Once, Immigrant Children. Now, Eighty Years of Age.
I can’t believe that we are all turning eighty this year!
“We” refers to a class of fifty children who graduated from our Jewish elementary school in 1951 when we were 12-13 years old. And recently, 67 years later, we octogenarians held a class reunion!
Many of us were first generation children, offspring of Jewish parents who had immigrated from Eastern Europe. There were also second-generation students, and a few children who emigrated directly from refugee camps.
All our parents (or theirs) shared a common Jewish heritage, and had escaped the inflictions of European anti-Semitism and Nazi Fascism. Many of them arrived in the New World with no knowledge of English, few material possessions and little money.
They knew that life here would be challenging at first, and these expectations were often realized, as many were exploited, shamed or shunned, or worked at arduous labor for low wages. Many of our parents (and we) lived in apartments or cold-water flats in a crowded area of town which had always housed immigrants, not far from our school.
Our Jewish mothers and fathers of course differed in their approaches to many things: Some were religious, others were atheists; some were socialists, others entrepreneurial; some were gregarious, others were loners; some remained in the Jewish community, others wished to assimilate.
But whatever their personalities and predilections, they all shared one overriding objective: A passionate desire to improve their own and especially their children’s lives. They wished to inculcate in us a desire to read and study, to learn about our heritage, our new culture, history, art and music, to appreciate families and friends and help the less fortunate.
Many of the immigrant fathers earned their keep at working-class jobs like cabdriver, plumber, carpenter, tailor, electrician, salesman, machinist, furrier, cleaner, painter, clerk, barber, shopkeeper and the like.
My own father arrived as a teenager in steerage on a crowded ship, with neither money nor knowledge of English. He started work as an apprentice bricklayer, became an upholsterer and later opened his own small business. My immigrant dad was a strong yet gentle sweet man who loved people, became an avid self-taught reader and lover of classical music. In spite of hard knocks, he was always grateful for the opportunities offered him by the New World.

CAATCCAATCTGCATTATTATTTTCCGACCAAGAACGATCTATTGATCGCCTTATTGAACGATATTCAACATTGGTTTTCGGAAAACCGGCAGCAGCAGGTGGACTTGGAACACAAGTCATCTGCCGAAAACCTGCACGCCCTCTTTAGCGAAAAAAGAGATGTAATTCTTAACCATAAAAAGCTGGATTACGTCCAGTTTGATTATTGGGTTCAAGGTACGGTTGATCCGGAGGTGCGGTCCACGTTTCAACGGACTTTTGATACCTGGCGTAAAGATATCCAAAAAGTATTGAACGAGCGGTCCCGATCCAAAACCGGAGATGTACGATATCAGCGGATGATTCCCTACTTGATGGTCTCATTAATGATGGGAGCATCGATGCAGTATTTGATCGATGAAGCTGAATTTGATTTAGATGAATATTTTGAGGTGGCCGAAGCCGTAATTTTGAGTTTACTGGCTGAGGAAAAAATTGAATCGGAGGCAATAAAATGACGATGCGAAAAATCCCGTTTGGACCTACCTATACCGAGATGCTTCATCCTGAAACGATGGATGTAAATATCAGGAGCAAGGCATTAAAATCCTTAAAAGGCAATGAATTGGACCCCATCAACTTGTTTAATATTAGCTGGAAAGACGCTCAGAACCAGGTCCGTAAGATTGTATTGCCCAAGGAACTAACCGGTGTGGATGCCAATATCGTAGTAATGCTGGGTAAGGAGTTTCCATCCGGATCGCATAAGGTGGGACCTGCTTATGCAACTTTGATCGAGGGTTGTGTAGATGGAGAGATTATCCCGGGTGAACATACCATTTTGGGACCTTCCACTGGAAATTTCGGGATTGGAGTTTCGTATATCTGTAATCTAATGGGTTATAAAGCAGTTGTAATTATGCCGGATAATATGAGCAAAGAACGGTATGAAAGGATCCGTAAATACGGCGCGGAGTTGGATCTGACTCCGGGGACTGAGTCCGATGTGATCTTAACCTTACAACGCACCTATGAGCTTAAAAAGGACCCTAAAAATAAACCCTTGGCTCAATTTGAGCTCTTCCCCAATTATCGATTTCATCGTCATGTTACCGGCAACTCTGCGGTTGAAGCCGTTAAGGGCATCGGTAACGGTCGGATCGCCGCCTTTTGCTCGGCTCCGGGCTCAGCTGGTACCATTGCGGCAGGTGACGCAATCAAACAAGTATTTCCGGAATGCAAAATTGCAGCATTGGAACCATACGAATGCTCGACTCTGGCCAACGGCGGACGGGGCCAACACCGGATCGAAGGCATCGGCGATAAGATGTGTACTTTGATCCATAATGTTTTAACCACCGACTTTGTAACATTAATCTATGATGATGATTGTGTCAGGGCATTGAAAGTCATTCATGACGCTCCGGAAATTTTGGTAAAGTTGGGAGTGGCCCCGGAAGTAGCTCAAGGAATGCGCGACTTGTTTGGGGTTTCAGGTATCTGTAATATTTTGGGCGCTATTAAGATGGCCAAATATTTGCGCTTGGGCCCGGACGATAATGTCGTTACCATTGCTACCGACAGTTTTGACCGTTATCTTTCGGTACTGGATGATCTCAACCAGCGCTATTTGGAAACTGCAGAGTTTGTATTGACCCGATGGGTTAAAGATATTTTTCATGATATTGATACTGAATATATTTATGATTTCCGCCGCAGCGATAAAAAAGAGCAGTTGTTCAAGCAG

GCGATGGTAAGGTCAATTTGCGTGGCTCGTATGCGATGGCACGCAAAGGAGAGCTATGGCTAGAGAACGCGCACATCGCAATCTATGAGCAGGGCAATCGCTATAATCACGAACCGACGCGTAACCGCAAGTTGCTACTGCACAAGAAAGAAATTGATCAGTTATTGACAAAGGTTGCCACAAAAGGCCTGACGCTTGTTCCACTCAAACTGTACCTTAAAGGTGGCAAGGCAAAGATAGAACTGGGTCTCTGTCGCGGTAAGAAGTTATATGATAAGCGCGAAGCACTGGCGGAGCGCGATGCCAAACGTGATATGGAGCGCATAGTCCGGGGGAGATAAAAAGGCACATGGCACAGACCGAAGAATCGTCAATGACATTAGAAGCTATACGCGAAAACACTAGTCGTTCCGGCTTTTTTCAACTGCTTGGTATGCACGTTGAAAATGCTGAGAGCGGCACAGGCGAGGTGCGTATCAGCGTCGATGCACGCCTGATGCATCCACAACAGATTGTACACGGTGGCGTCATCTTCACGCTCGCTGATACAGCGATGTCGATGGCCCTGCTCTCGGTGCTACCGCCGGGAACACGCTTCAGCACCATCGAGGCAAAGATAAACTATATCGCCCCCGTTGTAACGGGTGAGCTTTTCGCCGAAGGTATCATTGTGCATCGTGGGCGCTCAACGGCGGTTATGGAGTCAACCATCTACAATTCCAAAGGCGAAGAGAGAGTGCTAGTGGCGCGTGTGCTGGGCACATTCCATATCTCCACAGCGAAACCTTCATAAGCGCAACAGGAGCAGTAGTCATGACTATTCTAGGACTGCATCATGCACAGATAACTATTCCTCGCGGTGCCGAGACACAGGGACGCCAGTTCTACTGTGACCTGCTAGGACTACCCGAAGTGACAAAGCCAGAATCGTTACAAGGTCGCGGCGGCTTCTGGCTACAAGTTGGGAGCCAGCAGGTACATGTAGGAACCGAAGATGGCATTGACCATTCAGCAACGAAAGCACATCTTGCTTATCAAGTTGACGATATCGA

We elementary school students became closely bonded in our eight years together, but at the age of 13, we dispersed to various high schools, and thereafter on to jobs and colleges.
In the “old days,” our class communicated loosely via word of mouth, phone calls, handwritten letters and visits. The advent of the internet was a boon for communication and rekindling our bonds of friendship. By then we were living throughout North America and elsewhere, and over time we lost a few classmates due to age-related attrition.
Please bear with me as I fast-forward 67 years until the present, knowing this does a disservice to inevitably complicated, often gratifying, sometimes challenging life stories which demonstrate remarkable fortitude and resilience.
From humble immigrant beginnings, the boys and girls of this class became men and women who led lives of remarkable diversity and fulfillment. In addition to being spouses and parents, they pursued careers as diverse as teachers, business people, nurses, physicians, actors, producers, artists, politicians, scientists, therapists, professors, lawyers and writers.
Our classmates created professional identities, businesses, works of music and art, articles, books, and especially ideas and generativity which enhanced their community and world, as did their children and grandchildren.
The reunion of eighty-year old graduates recently took place, as we “children” gathered for a weekend together. “Wasn’t That a Time!” captures the deep pleasures we experienced. We remembered funny anecdotes, and even each other’s parents. In our sharing of past and present, there were tales of achievements and losses, successes and regrets. Laughter suffused us, tears were shed, love was expressed.
We all noticed the dramatic physical changes we had undergone in those “brief” sixty-seven years. Even more striking, the personalities we knew so well in our formative years were still vividly apparent.
It was moving to re-meet our fellow classmates, all in their eightieth year of life. We immigrant-derived “boys and girls” had become substantive and generative adult men and women.
Each class member is unique, and each individual life story fascinating. They are all informed respectful citizens, still engaged with their families and community. All exemplify the “Four B”: Being (self-esteem), Belonging (community), Believing (ethical values) and Benevolence. Each has contributed a “Positive Emotional Footprint.”
We students were enhanced and enriched by our personal “immigrant experiences,” and we and our families have contributed significantly to our “host country.”
That said, it is hard to believe that, a century after our parents arrived, there are those who again wish to slam the door in the faces of aspiring citizens from other lands.
This country is great in large part because it offered a haven and opportunities to immigrants, and because these newcomers in turn conferred their creativity and benevolence on society.
I fervently hope this important tradition continues…